Hurricanes occur in North America between June and November, not this month. But, now is the time to begin putting together an emergency plan. In 2010, 123.3 million people or 39 % of the nation’s population live within 50 miles of hurricane prone coastal areas.[1] Hurricanes are tropical cyclones with torrential rains and winds that range from 74-155 miles per hour or faster. In the northern hemisphere, these winds blow in a counter-clockwise direction (clockwise in the southern hemisphere) around a center “eye”. The ‘eye’ is usually 20 to 30 miles wide. The storm may spread up to 400 miles wide.[2]
As a hurricane approaches coastlines, a huge dome of water precedes it (storm surge) and crashes into the coast. This surge often causes flooding that can be fatal. In addition to the storm surge, hurricanes contain torrential rains and tornadoes. If you live near a coast, pay attention to the weather forecasts. Hurricanes are classified into five categories based on wind speed, central barometric pressure and damage potential. The larger the number, the more catastrophic the damage will occur.

Learn the Buzzwords:

  • Hurricane/Tropical Storm Watch – a storm poses a possible threat within 36 hours.
  • Hurricane/Tropical Storm Warning – the storm is expected within 24 hours. Follow instructions issued by local officials. Cover windows with boards or storm shutters; secure outdoor objects; fuel your car; get your disaster supply kit (72 hr kit) ready. This is the time you may be told to evacuate. If so, do it, don’t wait until the last minute.
  • Storm surge – the large dome of water preceding the storm formed as the winds push water toward the shore. Surges may be 20 feet high and 50 – 100 miles wide
  • Eye wall – the area that circles the eye of the storm and contains the most damaging winds and heaviest rains.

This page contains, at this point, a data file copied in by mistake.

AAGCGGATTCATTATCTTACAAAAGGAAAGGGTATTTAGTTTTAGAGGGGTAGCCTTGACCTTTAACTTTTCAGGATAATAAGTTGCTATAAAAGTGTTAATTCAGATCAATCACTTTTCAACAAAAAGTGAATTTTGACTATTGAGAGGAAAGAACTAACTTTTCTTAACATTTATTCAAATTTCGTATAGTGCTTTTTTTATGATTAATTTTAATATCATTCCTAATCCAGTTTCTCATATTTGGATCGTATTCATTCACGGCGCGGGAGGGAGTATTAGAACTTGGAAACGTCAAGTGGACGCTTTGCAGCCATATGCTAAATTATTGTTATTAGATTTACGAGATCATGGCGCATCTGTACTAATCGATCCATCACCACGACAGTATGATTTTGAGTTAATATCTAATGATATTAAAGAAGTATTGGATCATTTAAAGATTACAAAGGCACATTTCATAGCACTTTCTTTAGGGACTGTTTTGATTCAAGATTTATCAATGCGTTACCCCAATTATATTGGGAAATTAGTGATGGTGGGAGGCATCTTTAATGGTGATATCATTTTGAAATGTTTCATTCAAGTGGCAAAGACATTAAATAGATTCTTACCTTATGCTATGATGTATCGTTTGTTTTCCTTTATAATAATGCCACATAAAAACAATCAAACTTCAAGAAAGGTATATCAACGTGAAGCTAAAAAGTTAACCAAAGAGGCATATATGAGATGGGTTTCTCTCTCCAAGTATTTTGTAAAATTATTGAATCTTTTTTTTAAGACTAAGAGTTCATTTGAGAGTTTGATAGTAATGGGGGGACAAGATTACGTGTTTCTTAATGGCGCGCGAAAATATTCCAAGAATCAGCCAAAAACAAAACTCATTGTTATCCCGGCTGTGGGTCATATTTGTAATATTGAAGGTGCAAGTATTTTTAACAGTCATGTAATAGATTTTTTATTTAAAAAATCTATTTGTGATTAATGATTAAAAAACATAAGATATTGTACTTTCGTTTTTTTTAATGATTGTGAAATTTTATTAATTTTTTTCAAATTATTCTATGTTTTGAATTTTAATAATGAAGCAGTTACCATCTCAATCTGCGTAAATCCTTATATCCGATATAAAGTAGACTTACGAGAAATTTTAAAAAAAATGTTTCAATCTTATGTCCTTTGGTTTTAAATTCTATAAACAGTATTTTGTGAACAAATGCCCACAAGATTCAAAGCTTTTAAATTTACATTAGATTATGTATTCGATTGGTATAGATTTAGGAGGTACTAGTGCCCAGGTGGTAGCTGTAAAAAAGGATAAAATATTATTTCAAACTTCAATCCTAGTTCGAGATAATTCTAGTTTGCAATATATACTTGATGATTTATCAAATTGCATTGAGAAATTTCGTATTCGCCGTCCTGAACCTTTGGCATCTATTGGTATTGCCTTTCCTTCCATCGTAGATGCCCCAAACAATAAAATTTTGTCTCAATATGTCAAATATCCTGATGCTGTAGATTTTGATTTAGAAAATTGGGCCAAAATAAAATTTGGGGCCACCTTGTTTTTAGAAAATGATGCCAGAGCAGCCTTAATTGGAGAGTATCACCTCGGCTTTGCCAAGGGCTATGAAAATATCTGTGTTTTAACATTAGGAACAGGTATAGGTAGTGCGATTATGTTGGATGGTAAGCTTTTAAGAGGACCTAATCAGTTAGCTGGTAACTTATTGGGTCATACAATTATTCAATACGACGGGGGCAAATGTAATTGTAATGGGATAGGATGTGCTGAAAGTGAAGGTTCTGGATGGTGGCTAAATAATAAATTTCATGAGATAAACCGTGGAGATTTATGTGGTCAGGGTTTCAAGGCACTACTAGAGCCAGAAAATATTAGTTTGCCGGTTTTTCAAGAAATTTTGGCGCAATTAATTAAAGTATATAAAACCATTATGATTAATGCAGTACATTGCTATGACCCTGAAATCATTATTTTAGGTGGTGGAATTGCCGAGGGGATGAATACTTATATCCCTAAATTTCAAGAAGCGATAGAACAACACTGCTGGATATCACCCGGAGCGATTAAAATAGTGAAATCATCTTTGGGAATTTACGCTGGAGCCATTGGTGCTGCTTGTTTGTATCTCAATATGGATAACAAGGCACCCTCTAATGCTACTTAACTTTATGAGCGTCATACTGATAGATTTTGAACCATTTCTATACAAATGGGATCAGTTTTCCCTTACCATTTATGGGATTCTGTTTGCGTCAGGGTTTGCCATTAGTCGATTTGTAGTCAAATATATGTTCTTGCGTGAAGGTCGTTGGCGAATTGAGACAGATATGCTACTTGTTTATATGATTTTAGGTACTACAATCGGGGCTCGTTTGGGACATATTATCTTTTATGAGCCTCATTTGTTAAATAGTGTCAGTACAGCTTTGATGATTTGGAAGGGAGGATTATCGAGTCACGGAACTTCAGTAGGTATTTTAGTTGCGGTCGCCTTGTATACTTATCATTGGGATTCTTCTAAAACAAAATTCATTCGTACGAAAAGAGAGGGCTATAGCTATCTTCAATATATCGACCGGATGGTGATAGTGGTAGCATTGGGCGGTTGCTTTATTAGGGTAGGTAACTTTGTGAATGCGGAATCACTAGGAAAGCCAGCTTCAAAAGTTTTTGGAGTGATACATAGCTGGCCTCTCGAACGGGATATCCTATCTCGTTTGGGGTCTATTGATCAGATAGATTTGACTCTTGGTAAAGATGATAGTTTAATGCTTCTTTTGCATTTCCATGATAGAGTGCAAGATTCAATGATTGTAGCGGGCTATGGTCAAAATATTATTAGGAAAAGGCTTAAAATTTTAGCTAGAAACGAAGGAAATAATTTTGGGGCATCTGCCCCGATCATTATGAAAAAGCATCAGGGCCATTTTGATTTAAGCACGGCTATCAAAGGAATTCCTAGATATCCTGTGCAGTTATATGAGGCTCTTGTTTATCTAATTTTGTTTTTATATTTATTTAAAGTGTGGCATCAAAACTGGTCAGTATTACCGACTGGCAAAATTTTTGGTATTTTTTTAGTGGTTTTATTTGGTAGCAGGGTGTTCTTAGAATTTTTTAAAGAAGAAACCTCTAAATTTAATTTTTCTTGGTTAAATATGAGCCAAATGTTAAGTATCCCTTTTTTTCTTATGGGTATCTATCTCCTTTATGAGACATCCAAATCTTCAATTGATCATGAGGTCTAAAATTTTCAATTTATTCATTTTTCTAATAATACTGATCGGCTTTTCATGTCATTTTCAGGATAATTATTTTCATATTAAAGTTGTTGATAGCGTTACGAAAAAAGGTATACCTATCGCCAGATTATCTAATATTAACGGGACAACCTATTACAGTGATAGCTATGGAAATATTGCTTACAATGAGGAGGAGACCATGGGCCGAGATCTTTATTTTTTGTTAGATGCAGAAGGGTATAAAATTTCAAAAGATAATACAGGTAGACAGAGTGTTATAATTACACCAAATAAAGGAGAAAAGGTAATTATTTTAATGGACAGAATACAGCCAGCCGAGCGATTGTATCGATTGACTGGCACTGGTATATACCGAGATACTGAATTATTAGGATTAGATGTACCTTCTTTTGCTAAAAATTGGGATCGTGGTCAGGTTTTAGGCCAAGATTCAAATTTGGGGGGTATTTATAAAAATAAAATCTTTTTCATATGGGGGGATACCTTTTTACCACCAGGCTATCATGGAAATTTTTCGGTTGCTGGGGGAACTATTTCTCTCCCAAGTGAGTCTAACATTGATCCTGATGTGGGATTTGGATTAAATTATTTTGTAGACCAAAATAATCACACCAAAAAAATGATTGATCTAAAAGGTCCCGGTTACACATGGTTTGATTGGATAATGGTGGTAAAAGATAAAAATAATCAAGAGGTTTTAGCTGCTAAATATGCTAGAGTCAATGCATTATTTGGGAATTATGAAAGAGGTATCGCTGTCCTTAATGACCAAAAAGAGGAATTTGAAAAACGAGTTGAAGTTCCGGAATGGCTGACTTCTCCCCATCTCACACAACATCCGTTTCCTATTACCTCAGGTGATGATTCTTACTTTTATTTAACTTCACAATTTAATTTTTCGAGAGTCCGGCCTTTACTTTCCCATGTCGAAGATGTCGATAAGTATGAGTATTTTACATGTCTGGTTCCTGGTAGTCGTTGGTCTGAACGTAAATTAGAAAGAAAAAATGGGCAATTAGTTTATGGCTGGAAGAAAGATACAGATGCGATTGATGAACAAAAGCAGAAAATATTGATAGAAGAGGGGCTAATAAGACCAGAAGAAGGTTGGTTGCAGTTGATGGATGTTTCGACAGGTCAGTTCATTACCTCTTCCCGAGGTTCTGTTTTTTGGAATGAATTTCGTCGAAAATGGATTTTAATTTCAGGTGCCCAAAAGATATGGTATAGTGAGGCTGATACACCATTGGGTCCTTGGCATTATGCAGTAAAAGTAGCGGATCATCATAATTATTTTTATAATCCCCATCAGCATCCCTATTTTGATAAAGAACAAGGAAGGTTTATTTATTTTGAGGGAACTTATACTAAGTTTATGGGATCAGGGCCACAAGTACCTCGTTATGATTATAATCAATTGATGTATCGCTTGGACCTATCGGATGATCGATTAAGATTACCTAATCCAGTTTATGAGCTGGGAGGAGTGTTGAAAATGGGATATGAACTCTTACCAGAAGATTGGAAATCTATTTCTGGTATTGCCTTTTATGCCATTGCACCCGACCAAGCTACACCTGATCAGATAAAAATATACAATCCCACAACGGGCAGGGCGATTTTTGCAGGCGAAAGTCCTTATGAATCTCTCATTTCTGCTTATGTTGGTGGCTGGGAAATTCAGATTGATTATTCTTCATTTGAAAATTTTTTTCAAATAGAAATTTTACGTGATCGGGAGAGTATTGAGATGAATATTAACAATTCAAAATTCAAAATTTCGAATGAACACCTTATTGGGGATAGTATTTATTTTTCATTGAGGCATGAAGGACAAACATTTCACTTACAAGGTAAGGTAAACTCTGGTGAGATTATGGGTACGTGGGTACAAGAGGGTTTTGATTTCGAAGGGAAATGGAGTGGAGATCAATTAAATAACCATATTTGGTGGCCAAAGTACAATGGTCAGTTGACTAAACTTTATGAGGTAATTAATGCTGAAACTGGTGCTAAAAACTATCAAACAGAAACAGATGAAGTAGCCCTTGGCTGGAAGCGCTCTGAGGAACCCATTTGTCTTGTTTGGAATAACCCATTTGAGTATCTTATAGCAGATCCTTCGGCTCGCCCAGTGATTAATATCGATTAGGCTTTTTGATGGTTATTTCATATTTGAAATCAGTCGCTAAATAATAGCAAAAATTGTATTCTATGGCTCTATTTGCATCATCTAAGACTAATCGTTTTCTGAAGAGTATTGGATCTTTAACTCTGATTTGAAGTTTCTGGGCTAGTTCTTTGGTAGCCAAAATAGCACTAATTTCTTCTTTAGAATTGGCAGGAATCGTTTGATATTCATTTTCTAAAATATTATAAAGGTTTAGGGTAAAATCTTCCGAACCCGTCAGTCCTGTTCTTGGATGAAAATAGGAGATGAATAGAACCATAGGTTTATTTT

• Outer bands – the bands or rings of thunderstorms that make landfall first.

Create an emergency plan

Talk with your family or household members about how to prepare and respond to the types of emergencies that are most likely to happen in your area. This includes developing a plan for home, work and school. Decide who will be responsible for what. This way you can work as a team. Practice some of these elements as you develop them.[3]  In addition to planning what you will do if you’re at home, plan what t to do if you are separated; include plans for any animals, too. If your community experiences a disaster, be sure to register on the American Red Cross Safe and Well website to let your family and friends know you are safe. The Red Cross has a free emergency app for your cell phone or tablet. You can get this FREE from the Apple Store or Google Play. You can also download a family disaster plan template here.


If you live in a mobile home or temporary structure or you live on the coast, on a flood plain or near a river or inland waterway, prepare to evacuate. Decide in advance the destination of your egress. Make sure that the place you’re headed knows you are coming. Review maps to determine major routes and shelter locations. Develop more than one route. Have road maps with you in case the GPS doesn’t work. Be prepared to spend at least 12 hours on the road. That means bring extra food, drinks, toilet paper, and entertainment for children. Purchase two large gasoline cans before you need them. Have one filled and take both with you. Be sure to shut off all utilities before leaving, secure your home, unplug appliances, take pictures for a last minute inventory. Remember that text messages can get through when phone lines are jammed.[4]



2.  W. L. Liebsch, Janet Liebsch, It’s a Disaster! … and what are you gonna’ do about it? (Texas: Fedhealth, 2011),  66 – 71.



Billie Nicholson, Editor
January 2017

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